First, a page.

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Iran nuclear deal: six world powers mull sanctions

As hope fades for an Iran nuclear deal before the end of the year, UN Security Council members discussed possible sanctions at a meeting in Brussels.

By Staff writer / November 20, 2009

International Atomic Energy Agency (IAEA) Director General Mohamed ElBaradei addresses a news conference in Berlin, Thursday.

Fabrizio Bensch/Reuters

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Paris

A closed-door meeting of six world powers signaled growing impatience with Iran's inscrutability on its nuclear program, coming a day after US President Barak Obama in Asia said Iran would face "consequences" if it refused to show good faith.

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The Brussels meeting of UN Security Council members plus Germany represents the first collective focus by the powers to inch forward on punitive measures towards Iran – after the Islamic Republic's failure to make good on an Oct. 1 agreement in principle to ship most of its enriched uranium outside its borders. The deal was seen as a good-faith test, and a way for the sides to negotiate in a more stable atmosphere without the imminent threat of Iran developing a nuclear weapon.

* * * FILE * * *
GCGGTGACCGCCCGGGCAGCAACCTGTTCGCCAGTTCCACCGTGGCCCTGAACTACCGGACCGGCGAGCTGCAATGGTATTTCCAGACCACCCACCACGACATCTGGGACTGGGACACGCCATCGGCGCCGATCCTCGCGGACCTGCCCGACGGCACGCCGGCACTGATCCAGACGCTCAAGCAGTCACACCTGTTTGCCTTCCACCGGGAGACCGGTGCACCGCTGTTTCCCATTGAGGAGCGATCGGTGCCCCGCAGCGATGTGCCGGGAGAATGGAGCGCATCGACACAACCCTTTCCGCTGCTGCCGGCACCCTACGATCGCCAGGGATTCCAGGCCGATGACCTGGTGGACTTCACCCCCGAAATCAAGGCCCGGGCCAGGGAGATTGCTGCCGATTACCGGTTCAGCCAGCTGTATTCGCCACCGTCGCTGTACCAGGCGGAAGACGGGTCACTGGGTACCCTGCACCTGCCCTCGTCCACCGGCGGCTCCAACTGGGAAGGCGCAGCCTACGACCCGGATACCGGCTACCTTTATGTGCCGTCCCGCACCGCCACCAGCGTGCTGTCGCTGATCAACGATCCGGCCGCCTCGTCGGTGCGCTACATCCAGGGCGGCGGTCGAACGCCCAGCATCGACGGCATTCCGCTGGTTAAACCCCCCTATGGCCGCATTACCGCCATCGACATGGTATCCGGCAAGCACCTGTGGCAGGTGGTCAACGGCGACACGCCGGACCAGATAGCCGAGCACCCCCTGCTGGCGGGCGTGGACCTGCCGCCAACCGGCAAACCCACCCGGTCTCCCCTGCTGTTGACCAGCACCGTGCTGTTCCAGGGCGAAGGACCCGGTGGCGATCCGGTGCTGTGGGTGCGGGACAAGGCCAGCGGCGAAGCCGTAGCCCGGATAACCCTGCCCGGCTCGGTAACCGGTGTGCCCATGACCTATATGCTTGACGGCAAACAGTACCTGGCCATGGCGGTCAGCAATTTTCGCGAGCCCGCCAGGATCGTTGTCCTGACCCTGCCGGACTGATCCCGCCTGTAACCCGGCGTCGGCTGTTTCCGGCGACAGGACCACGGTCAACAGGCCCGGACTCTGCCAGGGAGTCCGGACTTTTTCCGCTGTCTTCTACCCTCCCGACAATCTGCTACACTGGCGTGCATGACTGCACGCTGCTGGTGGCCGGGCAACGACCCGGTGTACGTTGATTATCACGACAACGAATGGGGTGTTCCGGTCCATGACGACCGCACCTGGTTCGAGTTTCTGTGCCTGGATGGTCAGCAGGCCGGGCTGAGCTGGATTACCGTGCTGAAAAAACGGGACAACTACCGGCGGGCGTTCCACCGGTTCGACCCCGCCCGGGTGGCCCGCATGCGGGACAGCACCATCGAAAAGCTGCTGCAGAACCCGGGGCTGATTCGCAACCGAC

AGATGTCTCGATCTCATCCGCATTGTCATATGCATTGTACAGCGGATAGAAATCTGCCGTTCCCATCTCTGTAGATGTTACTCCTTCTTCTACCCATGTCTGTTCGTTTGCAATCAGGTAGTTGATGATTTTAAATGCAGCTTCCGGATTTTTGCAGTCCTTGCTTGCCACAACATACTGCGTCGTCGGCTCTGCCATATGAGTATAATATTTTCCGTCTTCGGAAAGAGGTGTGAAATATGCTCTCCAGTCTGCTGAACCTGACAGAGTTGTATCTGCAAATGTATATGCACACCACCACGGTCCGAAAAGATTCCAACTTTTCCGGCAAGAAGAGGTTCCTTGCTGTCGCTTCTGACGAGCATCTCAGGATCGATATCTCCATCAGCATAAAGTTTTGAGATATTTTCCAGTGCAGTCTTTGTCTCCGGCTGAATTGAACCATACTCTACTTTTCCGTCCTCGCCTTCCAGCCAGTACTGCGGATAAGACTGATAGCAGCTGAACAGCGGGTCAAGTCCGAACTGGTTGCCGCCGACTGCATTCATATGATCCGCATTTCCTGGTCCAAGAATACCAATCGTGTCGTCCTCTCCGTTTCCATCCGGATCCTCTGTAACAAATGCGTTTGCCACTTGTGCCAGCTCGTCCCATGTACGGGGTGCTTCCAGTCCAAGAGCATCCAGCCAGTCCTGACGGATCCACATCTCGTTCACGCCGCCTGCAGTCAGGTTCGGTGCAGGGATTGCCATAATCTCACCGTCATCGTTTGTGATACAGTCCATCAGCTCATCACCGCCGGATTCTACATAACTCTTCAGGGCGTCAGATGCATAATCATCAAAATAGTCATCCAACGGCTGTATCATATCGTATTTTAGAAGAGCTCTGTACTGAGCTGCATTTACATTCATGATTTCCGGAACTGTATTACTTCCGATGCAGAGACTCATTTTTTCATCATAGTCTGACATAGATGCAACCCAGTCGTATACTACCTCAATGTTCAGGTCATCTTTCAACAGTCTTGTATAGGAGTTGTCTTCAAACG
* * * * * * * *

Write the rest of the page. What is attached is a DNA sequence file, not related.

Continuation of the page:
Western diplomats say the Brussels meeting of third and fourth-tier diplomats reviewed options both to try and engage Iran, but also to explore what measures to take if Iran continues to balk after what has generally been described as a year-end deadline.

"You aren't going to see the word 'sanctions' in formal diplomacy, publically, until the end of the year," said a Western official.

Sanctions were, however, discussed in general terms, said an EU official quoted by Reuters. "These things are about timing and this was not the right time," the unnamed official said.

President Obama on Thursday said the US has "begun discussions with our international partners about the importance of having consequences" – should Iran not be more forthcoming in discussions on its nuclear program, which it insists is for peaceful purposes alone but which the West suspects is a guise for developing nuclear weapons.

'Atmosphere of desperation'

The president's efforts to negotiate with Iran this fall showed he was bending over "backwards," in the words of IAEA chief Mohamed ElBaradei, to reach out to Iran. Yet this week Iran's Foreign Minister Manouchehr Mottaki signaled the Islamic Republic wished to reopen technical negotiations to send out 75 percent of its enriched uranium for further processing abroad.

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